Sunny Gault : So that would be a last case scenario? That wouldn't be something that you would offer of the top?

David Gambling : No. Over the last few decades, we have gone away from using general anesthetics for caesarean delivery for a number of reasons. Obviously, the drugs themselves have potential adverse effects on a mother and on baby, if you give the drugs long enough, you can end up with a fluffy sleepy baby, but usually that's not the case, because we have the baby delivered very quickly. There are risks to receiving general anesthetics in pregnant women, especially if they had a big meal before they get their general anesthetic, we don't want people vomiting at the time that they go off to sleep. We have certain concerns, and in our hospital it's rare that we do general anesthesia, even for emergency caesarean section. But we do do general anesthesia occasionally. Certainly not as much as we did 30 years ago.

Sunny Gault : Let's go back a little bit and talk more about the spinal block, for women who need to have a caesarean, and this is actually what I had with my second born, it was a planned caesarean due to some complications from my first, so we knew throughout the entire pregnancy that it was going to be a caesarean. Walk us through the process of what happens should it be a planned caesarean, no other drugs have been administered.

David Gambling : Planned caesareans, we do a lot of those, and once the mother and her husband have been interviewed by the anesthesiologist and all the paper work has been done we walk back to the operating room and then the process I described earlier for the epidural insertion is similar for the spinal. The patient is sitting on the operating room table, there is an intervenous in place to compensate for the low blood pressure that can occur after spinal block, especially after a spinal block, and then washing off the back with antiseptics in the lower back, and the skin usually again between the second and third lumbar vertebrae. We use a much finer needle for the spinal, a very thick needle, it's pencil point, atraumatic. And the reason for that is we find that by using smaller atraumatic needles, the incidence of what used to be a very common side effect from the spinal, which is posterial headache, is much less in these days, and the rates are 1 in 1000 today, it used to be about 15% or more, a very severe headache for a few days after a spinal. And if you talk to your mother and grandmothers, they may describe that to you. We don't see it as much today, for that reason.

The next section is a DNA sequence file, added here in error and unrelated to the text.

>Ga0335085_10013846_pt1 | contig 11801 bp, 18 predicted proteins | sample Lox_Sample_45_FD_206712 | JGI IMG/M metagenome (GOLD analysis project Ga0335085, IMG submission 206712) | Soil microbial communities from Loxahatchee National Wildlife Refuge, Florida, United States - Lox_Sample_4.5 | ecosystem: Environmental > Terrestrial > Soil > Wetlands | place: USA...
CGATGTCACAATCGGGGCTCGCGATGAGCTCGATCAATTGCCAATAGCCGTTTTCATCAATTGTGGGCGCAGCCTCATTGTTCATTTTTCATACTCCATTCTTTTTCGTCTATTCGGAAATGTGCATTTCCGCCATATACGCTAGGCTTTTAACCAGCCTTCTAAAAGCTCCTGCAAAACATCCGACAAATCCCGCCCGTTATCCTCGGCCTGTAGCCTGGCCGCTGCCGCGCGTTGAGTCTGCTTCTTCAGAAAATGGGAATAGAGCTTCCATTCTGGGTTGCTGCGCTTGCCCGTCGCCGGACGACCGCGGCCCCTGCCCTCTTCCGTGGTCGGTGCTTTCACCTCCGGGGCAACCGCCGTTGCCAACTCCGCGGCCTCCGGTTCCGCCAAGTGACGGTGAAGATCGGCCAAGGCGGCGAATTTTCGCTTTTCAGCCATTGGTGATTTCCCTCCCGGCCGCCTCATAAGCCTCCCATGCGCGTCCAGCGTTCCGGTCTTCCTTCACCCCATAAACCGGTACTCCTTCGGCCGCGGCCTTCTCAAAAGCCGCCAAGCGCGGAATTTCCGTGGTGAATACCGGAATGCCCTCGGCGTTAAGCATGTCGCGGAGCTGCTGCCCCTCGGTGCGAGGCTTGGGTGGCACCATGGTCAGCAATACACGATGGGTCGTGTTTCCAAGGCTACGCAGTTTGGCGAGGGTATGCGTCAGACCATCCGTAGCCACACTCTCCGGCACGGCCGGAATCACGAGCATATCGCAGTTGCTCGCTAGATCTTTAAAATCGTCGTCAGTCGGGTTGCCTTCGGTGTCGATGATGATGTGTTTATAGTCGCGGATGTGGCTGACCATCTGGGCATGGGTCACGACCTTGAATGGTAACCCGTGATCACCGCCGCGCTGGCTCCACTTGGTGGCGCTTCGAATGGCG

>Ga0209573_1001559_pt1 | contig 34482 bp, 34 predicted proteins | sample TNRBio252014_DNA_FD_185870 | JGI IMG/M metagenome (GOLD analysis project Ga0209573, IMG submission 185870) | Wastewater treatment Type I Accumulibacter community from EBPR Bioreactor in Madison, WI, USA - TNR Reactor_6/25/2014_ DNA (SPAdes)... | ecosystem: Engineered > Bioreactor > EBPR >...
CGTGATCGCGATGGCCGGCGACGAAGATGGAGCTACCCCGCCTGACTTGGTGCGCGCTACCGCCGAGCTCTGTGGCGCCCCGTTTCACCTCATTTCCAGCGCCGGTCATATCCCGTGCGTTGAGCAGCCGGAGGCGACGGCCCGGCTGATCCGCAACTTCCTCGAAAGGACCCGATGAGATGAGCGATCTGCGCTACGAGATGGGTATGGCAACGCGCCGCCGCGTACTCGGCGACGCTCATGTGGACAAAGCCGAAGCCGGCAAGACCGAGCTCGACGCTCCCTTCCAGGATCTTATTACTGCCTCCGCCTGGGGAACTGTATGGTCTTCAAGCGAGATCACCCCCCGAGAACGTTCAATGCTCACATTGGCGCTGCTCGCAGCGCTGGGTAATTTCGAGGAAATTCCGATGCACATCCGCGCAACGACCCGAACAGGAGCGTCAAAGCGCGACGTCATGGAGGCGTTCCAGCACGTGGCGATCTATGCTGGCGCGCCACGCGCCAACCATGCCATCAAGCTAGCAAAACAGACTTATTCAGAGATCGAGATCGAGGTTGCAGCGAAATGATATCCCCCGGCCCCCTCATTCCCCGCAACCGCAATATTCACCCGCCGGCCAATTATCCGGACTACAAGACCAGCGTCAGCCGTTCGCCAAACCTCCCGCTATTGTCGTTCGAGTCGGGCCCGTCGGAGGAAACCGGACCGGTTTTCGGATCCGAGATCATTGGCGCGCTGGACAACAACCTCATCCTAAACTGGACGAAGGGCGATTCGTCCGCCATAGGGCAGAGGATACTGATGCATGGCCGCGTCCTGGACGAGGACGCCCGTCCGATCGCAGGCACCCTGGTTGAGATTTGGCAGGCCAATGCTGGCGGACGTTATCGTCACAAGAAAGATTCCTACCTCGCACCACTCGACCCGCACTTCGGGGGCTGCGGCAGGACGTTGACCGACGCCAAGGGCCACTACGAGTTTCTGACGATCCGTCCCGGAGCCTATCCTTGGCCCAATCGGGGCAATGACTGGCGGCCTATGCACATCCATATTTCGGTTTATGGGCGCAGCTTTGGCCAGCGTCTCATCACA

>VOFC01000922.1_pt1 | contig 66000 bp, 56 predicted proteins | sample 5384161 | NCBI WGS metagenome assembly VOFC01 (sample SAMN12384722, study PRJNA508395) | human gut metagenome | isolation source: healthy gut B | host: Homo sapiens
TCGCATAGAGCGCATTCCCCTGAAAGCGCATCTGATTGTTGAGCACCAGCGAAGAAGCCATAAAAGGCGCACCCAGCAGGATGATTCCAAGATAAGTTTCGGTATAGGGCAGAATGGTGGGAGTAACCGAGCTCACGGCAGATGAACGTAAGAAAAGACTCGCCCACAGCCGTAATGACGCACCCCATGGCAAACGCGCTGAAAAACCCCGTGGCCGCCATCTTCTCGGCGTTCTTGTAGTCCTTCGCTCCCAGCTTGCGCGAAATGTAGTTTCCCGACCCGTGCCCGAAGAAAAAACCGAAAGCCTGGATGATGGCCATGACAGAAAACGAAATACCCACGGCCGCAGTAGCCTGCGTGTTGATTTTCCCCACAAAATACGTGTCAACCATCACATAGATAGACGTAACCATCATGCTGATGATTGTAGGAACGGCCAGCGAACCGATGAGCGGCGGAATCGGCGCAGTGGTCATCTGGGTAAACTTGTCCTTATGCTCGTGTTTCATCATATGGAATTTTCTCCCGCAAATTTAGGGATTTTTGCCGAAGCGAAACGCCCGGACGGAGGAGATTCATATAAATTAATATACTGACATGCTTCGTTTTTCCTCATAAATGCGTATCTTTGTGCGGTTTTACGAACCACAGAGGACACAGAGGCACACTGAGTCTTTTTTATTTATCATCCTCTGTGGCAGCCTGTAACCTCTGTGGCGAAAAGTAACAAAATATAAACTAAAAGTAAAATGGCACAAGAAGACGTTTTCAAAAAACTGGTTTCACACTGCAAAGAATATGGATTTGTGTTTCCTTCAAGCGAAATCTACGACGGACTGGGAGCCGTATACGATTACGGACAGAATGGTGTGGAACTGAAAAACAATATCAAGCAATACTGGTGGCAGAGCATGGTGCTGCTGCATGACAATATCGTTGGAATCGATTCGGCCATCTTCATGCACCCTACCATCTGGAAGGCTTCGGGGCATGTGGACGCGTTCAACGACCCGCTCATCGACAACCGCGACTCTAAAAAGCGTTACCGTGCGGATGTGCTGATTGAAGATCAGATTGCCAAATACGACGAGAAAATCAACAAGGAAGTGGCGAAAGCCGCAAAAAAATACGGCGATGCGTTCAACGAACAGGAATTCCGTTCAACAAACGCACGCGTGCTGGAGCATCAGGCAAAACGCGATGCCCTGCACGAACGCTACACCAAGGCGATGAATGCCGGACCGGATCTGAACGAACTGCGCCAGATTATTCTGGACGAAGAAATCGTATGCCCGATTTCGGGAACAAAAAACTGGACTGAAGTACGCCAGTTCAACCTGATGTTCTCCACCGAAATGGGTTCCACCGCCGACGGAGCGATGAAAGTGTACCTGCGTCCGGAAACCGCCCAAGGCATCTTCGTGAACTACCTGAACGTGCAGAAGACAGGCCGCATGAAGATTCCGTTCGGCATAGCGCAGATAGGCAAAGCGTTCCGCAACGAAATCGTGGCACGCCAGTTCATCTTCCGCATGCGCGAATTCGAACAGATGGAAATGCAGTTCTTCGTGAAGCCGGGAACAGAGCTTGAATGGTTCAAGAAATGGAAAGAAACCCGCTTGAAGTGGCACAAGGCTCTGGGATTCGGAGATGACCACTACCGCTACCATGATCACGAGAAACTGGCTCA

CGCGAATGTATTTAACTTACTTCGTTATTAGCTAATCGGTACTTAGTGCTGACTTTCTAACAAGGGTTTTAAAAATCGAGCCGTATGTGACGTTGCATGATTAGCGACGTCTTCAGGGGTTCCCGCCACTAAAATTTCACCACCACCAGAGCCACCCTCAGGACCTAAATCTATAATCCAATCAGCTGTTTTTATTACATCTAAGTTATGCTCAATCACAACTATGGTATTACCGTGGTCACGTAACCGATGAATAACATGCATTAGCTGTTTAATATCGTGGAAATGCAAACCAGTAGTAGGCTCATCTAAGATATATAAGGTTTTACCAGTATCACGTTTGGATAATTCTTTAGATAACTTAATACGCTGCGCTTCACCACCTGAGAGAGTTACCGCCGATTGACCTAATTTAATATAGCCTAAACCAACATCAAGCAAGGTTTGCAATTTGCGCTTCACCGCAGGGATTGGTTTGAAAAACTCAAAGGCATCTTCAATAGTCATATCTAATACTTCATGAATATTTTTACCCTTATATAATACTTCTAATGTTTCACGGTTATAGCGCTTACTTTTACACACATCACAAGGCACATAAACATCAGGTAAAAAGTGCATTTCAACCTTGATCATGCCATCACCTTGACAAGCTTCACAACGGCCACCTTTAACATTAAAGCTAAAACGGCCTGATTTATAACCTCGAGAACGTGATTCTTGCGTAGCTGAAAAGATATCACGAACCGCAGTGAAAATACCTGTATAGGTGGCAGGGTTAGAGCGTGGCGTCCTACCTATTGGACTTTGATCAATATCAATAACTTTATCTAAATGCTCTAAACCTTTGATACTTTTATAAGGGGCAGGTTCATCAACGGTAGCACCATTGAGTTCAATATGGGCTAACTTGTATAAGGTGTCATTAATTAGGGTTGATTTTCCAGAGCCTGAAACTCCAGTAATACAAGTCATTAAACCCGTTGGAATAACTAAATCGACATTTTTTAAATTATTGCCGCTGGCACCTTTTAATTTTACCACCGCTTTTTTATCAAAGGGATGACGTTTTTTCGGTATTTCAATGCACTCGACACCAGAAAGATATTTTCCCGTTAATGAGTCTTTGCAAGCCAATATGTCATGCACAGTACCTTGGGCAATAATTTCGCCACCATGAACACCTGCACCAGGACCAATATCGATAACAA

Sunny Gault : How quickly does it take effect?

David Gambling : A spinal anesthetic works very quickly, unlike the epidural. I tell some of my patients to expect a sense of warmth as soon as the spinal goes in, and that warmth is felt in the bottom, in the legs, in the feet, and they usually nod and say “yes, I am feeling that now”, and that's within seconds. And then they'll get a feel of numbness in their legs, and usually between 5 and 10 minutes they can't move their legs, and that's a thing to anticipate, very heavy legs for a few hours, certainly beyond the duration of the surgery. But your legs come back, and the other thing to be aware of is that we provide spinal anesthesia which gets rid of the pain of surgery. But it doesn't get rid of all sensations, so you might still be aware of touch and pressure. And when the baby is being delivered through caesarean section, the assistant surgeon does apply a lot of pressure to the uterus, to help deliver the baby through the small incision that they make. That distinction is important, it's a pain free surgery, not a sensation free surgery.